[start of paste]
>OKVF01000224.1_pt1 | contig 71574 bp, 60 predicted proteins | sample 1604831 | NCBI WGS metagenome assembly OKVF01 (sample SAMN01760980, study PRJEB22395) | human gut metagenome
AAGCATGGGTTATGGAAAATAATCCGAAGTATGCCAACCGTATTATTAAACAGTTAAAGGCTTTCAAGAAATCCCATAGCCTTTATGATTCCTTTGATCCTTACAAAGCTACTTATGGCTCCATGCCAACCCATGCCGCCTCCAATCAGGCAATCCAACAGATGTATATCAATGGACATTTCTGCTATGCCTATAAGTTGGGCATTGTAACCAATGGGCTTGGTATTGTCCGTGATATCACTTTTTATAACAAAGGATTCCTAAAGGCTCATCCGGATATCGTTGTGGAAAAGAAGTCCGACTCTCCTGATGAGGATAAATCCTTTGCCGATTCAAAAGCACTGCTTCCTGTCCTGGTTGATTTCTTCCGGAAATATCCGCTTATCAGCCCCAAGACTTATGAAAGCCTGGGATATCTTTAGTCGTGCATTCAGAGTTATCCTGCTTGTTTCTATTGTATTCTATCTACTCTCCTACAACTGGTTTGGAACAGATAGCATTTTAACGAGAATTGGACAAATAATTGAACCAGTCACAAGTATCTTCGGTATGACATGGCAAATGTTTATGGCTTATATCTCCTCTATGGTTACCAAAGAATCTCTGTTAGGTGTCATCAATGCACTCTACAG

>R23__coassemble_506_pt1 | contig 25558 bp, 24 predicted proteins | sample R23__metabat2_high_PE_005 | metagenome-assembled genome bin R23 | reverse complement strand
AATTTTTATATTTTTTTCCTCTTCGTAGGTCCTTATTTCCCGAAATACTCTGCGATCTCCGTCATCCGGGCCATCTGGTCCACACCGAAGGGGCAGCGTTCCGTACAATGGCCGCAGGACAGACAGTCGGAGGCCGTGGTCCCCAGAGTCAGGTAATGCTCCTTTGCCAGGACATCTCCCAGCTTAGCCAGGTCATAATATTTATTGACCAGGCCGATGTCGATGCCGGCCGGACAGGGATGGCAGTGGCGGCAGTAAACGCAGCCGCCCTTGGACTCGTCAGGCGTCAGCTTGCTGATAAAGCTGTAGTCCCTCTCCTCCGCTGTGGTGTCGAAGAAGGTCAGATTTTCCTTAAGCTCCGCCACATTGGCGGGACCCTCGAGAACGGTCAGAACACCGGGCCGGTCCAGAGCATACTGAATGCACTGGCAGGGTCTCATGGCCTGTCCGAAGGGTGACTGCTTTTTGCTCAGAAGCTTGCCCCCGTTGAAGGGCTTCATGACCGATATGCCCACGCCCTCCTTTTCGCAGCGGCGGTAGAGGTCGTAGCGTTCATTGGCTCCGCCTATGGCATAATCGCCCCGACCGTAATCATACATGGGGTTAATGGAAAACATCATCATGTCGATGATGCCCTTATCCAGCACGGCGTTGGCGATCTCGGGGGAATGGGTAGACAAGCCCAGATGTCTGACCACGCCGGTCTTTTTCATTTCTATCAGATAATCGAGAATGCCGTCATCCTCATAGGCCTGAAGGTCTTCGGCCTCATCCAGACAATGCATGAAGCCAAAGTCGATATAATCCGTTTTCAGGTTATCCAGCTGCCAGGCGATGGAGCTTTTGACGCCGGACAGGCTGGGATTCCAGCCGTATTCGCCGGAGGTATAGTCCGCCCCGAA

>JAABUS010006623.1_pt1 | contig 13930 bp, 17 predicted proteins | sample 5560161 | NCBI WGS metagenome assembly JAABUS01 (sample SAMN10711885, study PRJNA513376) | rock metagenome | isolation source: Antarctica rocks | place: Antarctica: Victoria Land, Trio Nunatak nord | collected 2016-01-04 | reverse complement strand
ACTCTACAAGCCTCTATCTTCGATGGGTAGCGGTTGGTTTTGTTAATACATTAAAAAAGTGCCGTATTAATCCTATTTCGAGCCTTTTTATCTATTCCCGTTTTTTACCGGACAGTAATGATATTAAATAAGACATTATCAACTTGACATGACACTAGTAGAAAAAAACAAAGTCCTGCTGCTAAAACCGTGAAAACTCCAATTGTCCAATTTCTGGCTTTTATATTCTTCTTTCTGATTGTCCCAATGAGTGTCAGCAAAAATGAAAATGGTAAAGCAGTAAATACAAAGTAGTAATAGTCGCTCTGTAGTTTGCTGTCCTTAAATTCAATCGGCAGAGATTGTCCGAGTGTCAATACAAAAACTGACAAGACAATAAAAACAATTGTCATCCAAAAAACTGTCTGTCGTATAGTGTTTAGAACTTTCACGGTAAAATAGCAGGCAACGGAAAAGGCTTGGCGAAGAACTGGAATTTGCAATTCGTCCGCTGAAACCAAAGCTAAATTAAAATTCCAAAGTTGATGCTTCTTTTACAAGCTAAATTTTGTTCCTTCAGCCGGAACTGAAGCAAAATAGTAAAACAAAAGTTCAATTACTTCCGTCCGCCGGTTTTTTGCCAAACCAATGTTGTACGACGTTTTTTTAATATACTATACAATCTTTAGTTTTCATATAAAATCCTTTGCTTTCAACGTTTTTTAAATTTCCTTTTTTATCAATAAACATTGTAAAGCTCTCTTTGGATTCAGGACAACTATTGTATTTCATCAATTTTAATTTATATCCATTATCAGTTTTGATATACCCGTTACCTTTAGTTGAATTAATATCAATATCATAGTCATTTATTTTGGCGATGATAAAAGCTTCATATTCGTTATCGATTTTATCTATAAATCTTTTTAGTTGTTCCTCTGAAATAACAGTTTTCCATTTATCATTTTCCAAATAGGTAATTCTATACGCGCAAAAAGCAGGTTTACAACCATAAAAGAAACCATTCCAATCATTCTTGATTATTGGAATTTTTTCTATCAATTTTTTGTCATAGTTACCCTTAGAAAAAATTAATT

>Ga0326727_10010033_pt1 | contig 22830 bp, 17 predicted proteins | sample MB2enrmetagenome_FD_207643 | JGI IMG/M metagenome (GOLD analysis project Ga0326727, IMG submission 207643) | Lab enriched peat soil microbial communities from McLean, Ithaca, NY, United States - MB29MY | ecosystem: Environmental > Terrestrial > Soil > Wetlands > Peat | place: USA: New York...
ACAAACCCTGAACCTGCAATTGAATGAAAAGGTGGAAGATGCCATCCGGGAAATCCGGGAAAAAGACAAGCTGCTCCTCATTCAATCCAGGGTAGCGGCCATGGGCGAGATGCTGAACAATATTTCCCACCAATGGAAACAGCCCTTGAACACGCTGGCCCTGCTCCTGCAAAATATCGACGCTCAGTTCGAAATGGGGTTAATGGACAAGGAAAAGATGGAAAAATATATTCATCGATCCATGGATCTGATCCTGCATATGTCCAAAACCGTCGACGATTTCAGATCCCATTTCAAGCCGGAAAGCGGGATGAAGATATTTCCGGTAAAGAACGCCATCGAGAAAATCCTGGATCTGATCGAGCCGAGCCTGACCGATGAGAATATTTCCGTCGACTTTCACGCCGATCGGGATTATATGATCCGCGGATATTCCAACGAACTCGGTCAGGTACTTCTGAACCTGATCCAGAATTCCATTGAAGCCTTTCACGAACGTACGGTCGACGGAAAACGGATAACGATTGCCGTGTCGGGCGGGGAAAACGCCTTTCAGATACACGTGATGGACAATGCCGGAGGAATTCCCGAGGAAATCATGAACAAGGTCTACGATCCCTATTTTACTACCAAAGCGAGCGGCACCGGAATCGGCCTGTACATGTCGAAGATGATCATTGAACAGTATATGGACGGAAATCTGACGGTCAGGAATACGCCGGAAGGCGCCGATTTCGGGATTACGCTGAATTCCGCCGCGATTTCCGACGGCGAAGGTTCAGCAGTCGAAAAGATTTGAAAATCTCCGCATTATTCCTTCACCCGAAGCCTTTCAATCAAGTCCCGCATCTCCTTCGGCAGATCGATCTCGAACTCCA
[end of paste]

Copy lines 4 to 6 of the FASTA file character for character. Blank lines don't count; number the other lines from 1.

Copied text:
AATTTTTATATTTTTTTCCTCTTCGTAGGTCCTTATTTCCCGAAATACTCTGCGATCTCCGTCATCCGGGCCATCTGGTCCACACCGAAGGGGCAGCGTTCCGTACAATGGCCGCAGGACAGACAGTCGGAGGCCGTGGTCCCCAGAGTCAGGTAATGCTCCTTTGCCAGGACATCTCCCAGCTTAGCCAGGTCATAATATTTATTGACCAGGCCGATGTCGATGCCGGCCGGACAGGGATGGCAGTGGCGGCAGTAAACGCAGCCGCCCTTGGACTCGTCAGGCGTCAGCTTGCTGATAAAGCTGTAGTCCCTCTCCTCCGCTGTGGTGTCGAAGAAGGTCAGATTTTCCTTAAGCTCCGCCACATTGGCGGGACCCTCGAGAACGGTCAGAACACCGGGCCGGTCCAGAGCATACTGAATGCACTGGCAGGGTCTCATGGCCTGTCCGAAGGGTGACTGCTTTTTGCTCAGAAGCTTGCCCCCGTTGAAGGGCTTCATGACCGATATGCCCACGCCCTCCTTTTCGCAGCGGCGGTAGAGGTCGTAGCGTTCATTGGCTCCGCCTATGGCATAATCGCCCCGACCGTAATCATACATGGGGTTAATGGAAAACATCATCATGTCGATGATGCCCTTATCCAGCACGGCGTTGGCGATCTCGGGGGAATGGGTAGACAAGCCCAGATGTCTGACCACGCCGGTCTTTTTCATTTCTATCAGATAATCGAGAATGCCGTCATCCTCATAGGCCTGAAGGTCTTCGGCCTCATCCAGACAATGCATGAAGCCAAAGTCGATATAATCCGTTTTCAGGTTATCCAGCTGCCAGGCGATGGAGCTTTTGACGCCGGACAGGCTGGGATTCCAGCCGTATTCGCCGGAGGTATAGTCCGCCCCGAA

>JAABUS010006623.1_pt1 | contig 13930 bp, 17 predicted proteins | sample 5560161 | NCBI WGS metagenome assembly JAABUS01 (sample SAMN10711885, study PRJNA513376) | rock metagenome | isolation source: Antarctica rocks | place: Antarctica: Victoria Land, Trio Nunatak nord | collected 2016-01-04 | reverse complement strand
ACTCTACAAGCCTCTATCTTCGATGGGTAGCGGTTGGTTTTGTTAATACATTAAAAAAGTGCCGTATTAATCCTATTTCGAGCCTTTTTATCTATTCCCGTTTTTTACCGGACAGTAATGATATTAAATAAGACATTATCAACTTGACATGACACTAGTAGAAAAAAACAAAGTCCTGCTGCTAAAACCGTGAAAACTCCAATTGTCCAATTTCTGGCTTTTATATTCTTCTTTCTGATTGTCCCAATGAGTGTCAGCAAAAATGAAAATGGTAAAGCAGTAAATACAAAGTAGTAATAGTCGCTCTGTAGTTTGCTGTCCTTAAATTCAATCGGCAGAGATTGTCCGAGTGTCAATACAAAAACTGACAAGACAATAAAAACAATTGTCATCCAAAAAACTGTCTGTCGTATAGTGTTTAGAACTTTCACGGTAAAATAGCAGGCAACGGAAAAGGCTTGGCGAAGAACTGGAATTTGCAATTCGTCCGCTGAAACCAAAGCTAAATTAAAATTCCAAAGTTGATGCTTCTTTTACAAGCTAAATTTTGTTCCTTCAGCCGGAACTGAAGCAAAATAGTAAAACAAAAGTTCAATTACTTCCGTCCGCCGGTTTTTTGCCAAACCAATGTTGTACGACGTTTTTTTAATATACTATACAATCTTTAGTTTTCATATAAAATCCTTTGCTTTCAACGTTTTTTAAATTTCCTTTTTTATCAATAAACATTGTAAAGCTCTCTTTGGATTCAGGACAACTATTGTATTTCATCAATTTTAATTTATATCCATTATCAGTTTTGATATACCCGTTACCTTTAGTTGAATTAATATCAATATCATAGTCATTTATTTTGGCGATGATAAAAGCTTCATATTCGTTATCGATTTTATCTATAAATCTTTTTAGTTGTTCCTCTGAAATAACAGTTTTCCATTTATCATTTTCCAAATAGGTAATTCTATACGCGCAAAAAGCAGGTTTACAACCATAAAAGAAACCATTCCAATCATTCTTGATTATTGGAATTTTTTCTATCAATTTTTTGTCATAGTTACCCTTAGAAAAAATTAATT